Silco Theater

311 N. Bullard

The Silco Theater as it appeared after a major remodeling completed early in 1941.

Photo courtesy of the Silver City Museum.

On this site the Abraham Brothers had constructed the Princess Theater. The Princess bought out the first movie “palace,” the Airdome, which had started existence without a roof, finally installed in 1909. In 1914 The Princess showed The Man from the West, one of several movies made in Silver City by Romaine Fielding, relying on local talent.

In 1923 the Silver City Masonic Lodge had the Princess torn down. J.I. Kane of El Paso built the structure that contained a theater, shops, offices and the Masonic Temple. The Masons and then promoters Eddie Ward and Phil Lynch first brought theatrical productions and shows, and later, “first run” movies. Lessee Ward bought the Silco (“silver and copper”) from the Masons in 1931.

In 1926 Ward captured the World Series games between the New York Yankees and the St. Louis Nationals on an “electric scoreboard.” For twenty-five cents per game, patrons could get an instant account of balls, strikes, walks, outs and runs, thanks to a direct connection with Western Union.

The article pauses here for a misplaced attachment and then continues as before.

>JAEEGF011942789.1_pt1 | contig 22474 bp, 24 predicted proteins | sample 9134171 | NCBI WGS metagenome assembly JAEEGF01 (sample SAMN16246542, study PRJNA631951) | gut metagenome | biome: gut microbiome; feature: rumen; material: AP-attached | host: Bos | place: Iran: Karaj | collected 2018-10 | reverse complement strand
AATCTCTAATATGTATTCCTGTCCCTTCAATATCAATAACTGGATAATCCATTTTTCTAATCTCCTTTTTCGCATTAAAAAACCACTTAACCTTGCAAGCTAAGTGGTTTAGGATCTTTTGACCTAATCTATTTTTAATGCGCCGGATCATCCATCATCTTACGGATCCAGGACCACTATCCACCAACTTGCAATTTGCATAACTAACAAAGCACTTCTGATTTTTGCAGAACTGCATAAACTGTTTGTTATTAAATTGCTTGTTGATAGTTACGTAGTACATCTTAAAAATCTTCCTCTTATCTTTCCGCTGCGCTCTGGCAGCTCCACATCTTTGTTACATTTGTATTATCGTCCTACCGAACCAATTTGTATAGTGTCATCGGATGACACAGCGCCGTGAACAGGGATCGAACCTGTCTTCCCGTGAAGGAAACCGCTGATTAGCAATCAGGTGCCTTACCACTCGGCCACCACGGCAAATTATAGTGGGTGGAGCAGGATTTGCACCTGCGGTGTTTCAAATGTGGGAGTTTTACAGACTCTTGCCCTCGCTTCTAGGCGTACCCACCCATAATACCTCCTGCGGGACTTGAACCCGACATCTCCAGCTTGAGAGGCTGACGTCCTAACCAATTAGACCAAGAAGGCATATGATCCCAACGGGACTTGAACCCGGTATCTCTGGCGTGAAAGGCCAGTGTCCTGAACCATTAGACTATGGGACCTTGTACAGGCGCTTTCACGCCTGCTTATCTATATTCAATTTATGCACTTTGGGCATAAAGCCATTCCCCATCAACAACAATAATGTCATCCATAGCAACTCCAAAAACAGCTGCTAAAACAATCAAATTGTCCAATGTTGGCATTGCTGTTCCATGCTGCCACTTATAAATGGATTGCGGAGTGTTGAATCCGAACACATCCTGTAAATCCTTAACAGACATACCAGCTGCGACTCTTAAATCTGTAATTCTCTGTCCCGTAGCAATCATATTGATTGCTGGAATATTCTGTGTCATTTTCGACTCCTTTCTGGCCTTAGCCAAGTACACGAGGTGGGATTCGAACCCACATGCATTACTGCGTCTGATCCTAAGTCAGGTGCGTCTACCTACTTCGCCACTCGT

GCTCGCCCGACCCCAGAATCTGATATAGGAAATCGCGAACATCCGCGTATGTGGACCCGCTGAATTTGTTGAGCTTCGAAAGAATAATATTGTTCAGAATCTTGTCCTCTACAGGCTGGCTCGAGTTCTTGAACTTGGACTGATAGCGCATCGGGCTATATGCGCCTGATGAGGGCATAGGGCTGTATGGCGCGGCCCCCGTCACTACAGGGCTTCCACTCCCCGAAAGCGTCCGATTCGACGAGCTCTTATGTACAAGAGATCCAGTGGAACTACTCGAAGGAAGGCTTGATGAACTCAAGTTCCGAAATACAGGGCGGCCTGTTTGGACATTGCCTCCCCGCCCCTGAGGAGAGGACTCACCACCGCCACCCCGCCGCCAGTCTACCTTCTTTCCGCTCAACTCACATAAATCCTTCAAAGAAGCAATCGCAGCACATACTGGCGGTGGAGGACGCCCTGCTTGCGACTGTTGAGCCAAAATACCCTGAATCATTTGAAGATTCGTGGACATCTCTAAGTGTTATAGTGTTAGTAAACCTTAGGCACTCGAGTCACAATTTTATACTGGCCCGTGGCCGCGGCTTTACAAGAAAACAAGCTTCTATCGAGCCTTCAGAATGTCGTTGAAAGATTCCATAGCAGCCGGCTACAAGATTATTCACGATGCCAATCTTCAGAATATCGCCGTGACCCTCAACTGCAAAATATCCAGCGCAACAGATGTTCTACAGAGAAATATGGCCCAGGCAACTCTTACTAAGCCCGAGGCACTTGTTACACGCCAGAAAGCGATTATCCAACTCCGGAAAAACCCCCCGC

In 1929, exactly two years after The Jazz Singer went on screen with sound, Broadway came to the Silco as the first talking picture shown in southwestern New Mexico. “Experts” from Los Angeles had spent two weeks installing the Western Electric system. Rosa Borenstein, associated with a local department store, personally chose the new door curtains.

In 1939 Ward entirely renovated the Silco, replacing the ornate movie palace decor and Grecian columns (and perhaps Borenstein’s curtains) with Art Deco sleek. “The theatre presents an eye-filling panorama of beauty. Walls of deep and dusky rose, cream, tan, and ceilings of rich moonlight blue form perfect background for the magnificent new lighting clusters on the walls.”

Beginning in 2005 Silver City MainStreet Project set about to bring back that Art Deco modernity, which had disappeared into a furniture store, a “mini-mall” and a used goods store. With community support, grants from donors like PNM, and help from the town and state, the Silco has returned theater to Bullard Street.